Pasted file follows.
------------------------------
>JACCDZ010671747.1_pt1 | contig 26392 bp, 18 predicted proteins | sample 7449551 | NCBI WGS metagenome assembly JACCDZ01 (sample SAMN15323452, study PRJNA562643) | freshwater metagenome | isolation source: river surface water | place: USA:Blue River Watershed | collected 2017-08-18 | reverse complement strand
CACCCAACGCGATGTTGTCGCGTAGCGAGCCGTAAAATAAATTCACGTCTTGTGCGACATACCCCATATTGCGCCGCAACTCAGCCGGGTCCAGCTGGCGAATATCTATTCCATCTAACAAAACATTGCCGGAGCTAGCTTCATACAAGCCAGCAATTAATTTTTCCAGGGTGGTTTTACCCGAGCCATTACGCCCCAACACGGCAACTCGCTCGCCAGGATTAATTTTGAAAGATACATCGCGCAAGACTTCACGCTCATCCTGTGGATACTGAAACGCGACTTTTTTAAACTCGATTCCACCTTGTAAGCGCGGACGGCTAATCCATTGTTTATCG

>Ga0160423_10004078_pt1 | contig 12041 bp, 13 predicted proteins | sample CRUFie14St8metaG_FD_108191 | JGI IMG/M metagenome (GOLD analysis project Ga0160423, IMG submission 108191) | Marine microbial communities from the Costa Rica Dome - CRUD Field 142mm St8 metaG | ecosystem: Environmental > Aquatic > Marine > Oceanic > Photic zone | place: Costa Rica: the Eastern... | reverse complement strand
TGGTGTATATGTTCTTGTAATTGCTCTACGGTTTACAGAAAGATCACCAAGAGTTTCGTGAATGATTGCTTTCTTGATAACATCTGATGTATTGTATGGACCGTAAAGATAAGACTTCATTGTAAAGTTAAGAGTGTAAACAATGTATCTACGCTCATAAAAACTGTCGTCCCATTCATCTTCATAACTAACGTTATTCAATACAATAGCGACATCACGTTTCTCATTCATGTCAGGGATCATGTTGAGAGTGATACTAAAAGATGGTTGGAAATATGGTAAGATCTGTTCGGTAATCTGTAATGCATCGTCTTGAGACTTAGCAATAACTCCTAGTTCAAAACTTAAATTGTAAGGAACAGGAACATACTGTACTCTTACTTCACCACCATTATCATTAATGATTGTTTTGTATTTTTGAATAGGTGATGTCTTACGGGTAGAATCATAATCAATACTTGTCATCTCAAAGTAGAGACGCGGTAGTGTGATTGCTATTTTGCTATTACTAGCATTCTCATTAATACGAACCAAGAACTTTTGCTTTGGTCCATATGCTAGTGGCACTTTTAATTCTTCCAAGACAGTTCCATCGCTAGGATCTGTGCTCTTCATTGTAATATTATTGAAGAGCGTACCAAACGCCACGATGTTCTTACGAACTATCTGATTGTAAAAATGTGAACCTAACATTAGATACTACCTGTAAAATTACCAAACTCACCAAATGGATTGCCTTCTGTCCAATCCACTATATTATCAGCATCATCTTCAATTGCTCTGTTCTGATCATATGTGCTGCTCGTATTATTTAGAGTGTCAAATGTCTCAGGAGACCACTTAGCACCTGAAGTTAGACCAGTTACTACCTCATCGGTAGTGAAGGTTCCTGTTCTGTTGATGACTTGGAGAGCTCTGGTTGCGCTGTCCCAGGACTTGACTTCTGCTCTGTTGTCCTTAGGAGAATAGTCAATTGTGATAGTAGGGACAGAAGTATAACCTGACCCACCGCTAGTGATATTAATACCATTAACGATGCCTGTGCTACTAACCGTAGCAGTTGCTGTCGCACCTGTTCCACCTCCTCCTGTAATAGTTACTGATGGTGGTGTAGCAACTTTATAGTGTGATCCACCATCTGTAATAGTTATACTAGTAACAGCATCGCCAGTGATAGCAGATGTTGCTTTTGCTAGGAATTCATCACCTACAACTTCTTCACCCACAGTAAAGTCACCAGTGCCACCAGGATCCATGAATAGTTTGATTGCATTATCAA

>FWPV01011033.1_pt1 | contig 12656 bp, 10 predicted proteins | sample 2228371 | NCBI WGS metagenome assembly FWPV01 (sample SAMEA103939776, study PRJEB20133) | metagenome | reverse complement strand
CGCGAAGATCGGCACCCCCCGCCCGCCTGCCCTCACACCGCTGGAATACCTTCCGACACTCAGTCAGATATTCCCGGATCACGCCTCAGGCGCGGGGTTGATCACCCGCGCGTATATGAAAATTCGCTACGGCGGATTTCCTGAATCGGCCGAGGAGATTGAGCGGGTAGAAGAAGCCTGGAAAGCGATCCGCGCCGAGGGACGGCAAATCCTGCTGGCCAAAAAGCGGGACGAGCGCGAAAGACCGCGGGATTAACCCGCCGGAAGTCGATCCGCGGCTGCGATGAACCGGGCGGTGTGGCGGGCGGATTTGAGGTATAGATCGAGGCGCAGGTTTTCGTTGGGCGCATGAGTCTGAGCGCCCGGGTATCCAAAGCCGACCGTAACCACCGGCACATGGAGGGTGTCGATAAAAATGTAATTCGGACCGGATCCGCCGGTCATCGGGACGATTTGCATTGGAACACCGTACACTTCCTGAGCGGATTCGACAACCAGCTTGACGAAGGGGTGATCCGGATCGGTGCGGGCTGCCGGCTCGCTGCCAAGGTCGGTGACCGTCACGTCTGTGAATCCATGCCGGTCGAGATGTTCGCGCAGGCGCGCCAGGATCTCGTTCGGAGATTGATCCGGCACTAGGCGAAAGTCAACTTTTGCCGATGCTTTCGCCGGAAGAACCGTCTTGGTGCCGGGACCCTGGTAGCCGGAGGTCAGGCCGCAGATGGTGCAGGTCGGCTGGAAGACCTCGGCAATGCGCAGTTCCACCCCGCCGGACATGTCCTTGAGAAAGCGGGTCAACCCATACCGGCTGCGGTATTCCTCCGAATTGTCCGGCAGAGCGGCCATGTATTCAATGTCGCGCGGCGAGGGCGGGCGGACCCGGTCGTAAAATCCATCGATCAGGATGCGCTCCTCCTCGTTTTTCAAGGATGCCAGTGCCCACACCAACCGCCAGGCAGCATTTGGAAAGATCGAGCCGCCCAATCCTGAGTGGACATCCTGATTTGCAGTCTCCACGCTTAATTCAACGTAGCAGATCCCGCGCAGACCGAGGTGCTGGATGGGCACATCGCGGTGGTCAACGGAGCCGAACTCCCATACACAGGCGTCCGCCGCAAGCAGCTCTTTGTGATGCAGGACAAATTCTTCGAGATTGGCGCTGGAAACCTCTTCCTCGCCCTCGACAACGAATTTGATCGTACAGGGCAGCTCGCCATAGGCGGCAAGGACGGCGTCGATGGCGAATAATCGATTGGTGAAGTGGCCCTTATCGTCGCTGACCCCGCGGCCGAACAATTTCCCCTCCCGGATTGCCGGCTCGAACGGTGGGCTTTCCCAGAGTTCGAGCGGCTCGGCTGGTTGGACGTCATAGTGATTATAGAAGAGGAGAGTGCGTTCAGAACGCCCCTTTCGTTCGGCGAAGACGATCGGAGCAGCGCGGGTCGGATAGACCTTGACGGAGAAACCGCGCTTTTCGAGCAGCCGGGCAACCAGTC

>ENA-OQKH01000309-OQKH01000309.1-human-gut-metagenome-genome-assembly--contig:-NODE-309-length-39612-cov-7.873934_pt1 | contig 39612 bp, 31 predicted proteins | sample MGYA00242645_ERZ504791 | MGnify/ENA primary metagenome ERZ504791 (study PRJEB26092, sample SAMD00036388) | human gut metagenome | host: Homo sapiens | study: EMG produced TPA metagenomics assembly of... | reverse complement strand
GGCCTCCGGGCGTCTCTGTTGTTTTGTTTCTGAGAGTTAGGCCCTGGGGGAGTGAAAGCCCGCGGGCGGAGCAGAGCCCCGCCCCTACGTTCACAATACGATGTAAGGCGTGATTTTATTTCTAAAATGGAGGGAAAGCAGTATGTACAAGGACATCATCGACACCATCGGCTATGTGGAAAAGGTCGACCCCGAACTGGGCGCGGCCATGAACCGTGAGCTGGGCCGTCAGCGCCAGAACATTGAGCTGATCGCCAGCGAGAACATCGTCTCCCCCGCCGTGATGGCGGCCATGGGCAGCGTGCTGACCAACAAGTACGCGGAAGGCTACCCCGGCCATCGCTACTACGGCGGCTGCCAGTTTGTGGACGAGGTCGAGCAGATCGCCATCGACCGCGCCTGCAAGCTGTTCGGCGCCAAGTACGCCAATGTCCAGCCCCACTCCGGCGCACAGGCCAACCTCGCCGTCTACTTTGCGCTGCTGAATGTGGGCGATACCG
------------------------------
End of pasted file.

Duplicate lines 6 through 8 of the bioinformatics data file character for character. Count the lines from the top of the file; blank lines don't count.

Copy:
CGCGAAGATCGGCACCCCCCGCCCGCCTGCCCTCACACCGCTGGAATACCTTCCGACACTCAGTCAGATATTCCCGGATCACGCCTCAGGCGCGGGGTTGATCACCCGCGCGTATATGAAAATTCGCTACGGCGGATTTCCTGAATCGGCCGAGGAGATTGAGCGGGTAGAAGAAGCCTGGAAAGCGATCCGCGCCGAGGGACGGCAAATCCTGCTGGCCAAAAAGCGGGACGAGCGCGAAAGACCGCGGGATTAACCCGCCGGAAGTCGATCCGCGGCTGCGATGAACCGGGCGGTGTGGCGGGCGGATTTGAGGTATAGATCGAGGCGCAGGTTTTCGTTGGGCGCATGAGTCTGAGCGCCCGGGTATCCAAAGCCGACCGTAACCACCGGCACATGGAGGGTGTCGATAAAAATGTAATTCGGACCGGATCCGCCGGTCATCGGGACGATTTGCATTGGAACACCGTACACTTCCTGAGCGGATTCGACAACCAGCTTGACGAAGGGGTGATCCGGATCGGTGCGGGCTGCCGGCTCGCTGCCAAGGTCGGTGACCGTCACGTCTGTGAATCCATGCCGGTCGAGATGTTCGCGCAGGCGCGCCAGGATCTCGTTCGGAGATTGATCCGGCACTAGGCGAAAGTCAACTTTTGCCGATGCTTTCGCCGGAAGAACCGTCTTGGTGCCGGGACCCTGGTAGCCGGAGGTCAGGCCGCAGATGGTGCAGGTCGGCTGGAAGACCTCGGCAATGCGCAGTTCCACCCCGCCGGACATGTCCTTGAGAAAGCGGGTCAACCCATACCGGCTGCGGTATTCCTCCGAATTGTCCGGCAGAGCGGCCATGTATTCAATGTCGCGCGGCGAGGGCGGGCGGACCCGGTCGTAAAATCCATCGATCAGGATGCGCTCCTCCTCGTTTTTCAAGGATGCCAGTGCCCACACCAACCGCCAGGCAGCATTTGGAAAGATCGAGCCGCCCAATCCTGAGTGGACATCCTGATTTGCAGTCTCCACGCTTAATTCAACGTAGCAGATCCCGCGCAGACCGAGGTGCTGGATGGGCACATCGCGGTGGTCAACGGAGCCGAACTCCCATACACAGGCGTCCGCCGCAAGCAGCTCTTTGTGATGCAGGACAAATTCTTCGAGATTGGCGCTGGAAACCTCTTCCTCGCCCTCGACAACGAATTTGATCGTACAGGGCAGCTCGCCATAGGCGGCAAGGACGGCGTCGATGGCGAATAATCGATTGGTGAAGTGGCCCTTATCGTCGCTGACCCCGCGGCCGAACAATTTCCCCTCCCGGATTGCCGGCTCGAACGGTGGGCTTTCCCAGAGTTCGAGCGGCTCGGCTGGTTGGACGTCATAGTGATTATAGAAGAGGAGAGTGCGTTCAGAACGCCCCTTTCGTTCGGCGAAGACGATCGGAGCAGCGCGGGTCGGATAGACCTTGACGGAGAAACCGCGCTTTTCGAGCAGCCGGGCAACCAGTC

>ENA-OQKH01000309-OQKH01000309.1-human-gut-metagenome-genome-assembly--contig:-NODE-309-length-39612-cov-7.873934_pt1 | contig 39612 bp, 31 predicted proteins | sample MGYA00242645_ERZ504791 | MGnify/ENA primary metagenome ERZ504791 (study PRJEB26092, sample SAMD00036388) | human gut metagenome | host: Homo sapiens | study: EMG produced TPA metagenomics assembly of... | reverse complement strand
GGCCTCCGGGCGTCTCTGTTGTTTTGTTTCTGAGAGTTAGGCCCTGGGGGAGTGAAAGCCCGCGGGCGGAGCAGAGCCCCGCCCCTACGTTCACAATACGATGTAAGGCGTGATTTTATTTCTAAAATGGAGGGAAAGCAGTATGTACAAGGACATCATCGACACCATCGGCTATGTGGAAAAGGTCGACCCCGAACTGGGCGCGGCCATGAACCGTGAGCTGGGCCGTCAGCGCCAGAACATTGAGCTGATCGCCAGCGAGAACATCGTCTCCCCCGCCGTGATGGCGGCCATGGGCAGCGTGCTGACCAACAAGTACGCGGAAGGCTACCCCGGCCATCGCTACTACGGCGGCTGCCAGTTTGTGGACGAGGTCGAGCAGATCGCCATCGACCGCGCCTGCAAGCTGTTCGGCGCCAAGTACGCCAATGTCCAGCCCCACTCCGGCGCACAGGCCAACCTCGCCGTCTACTTTGCGCTGCTGAATGTGGGCGATACCG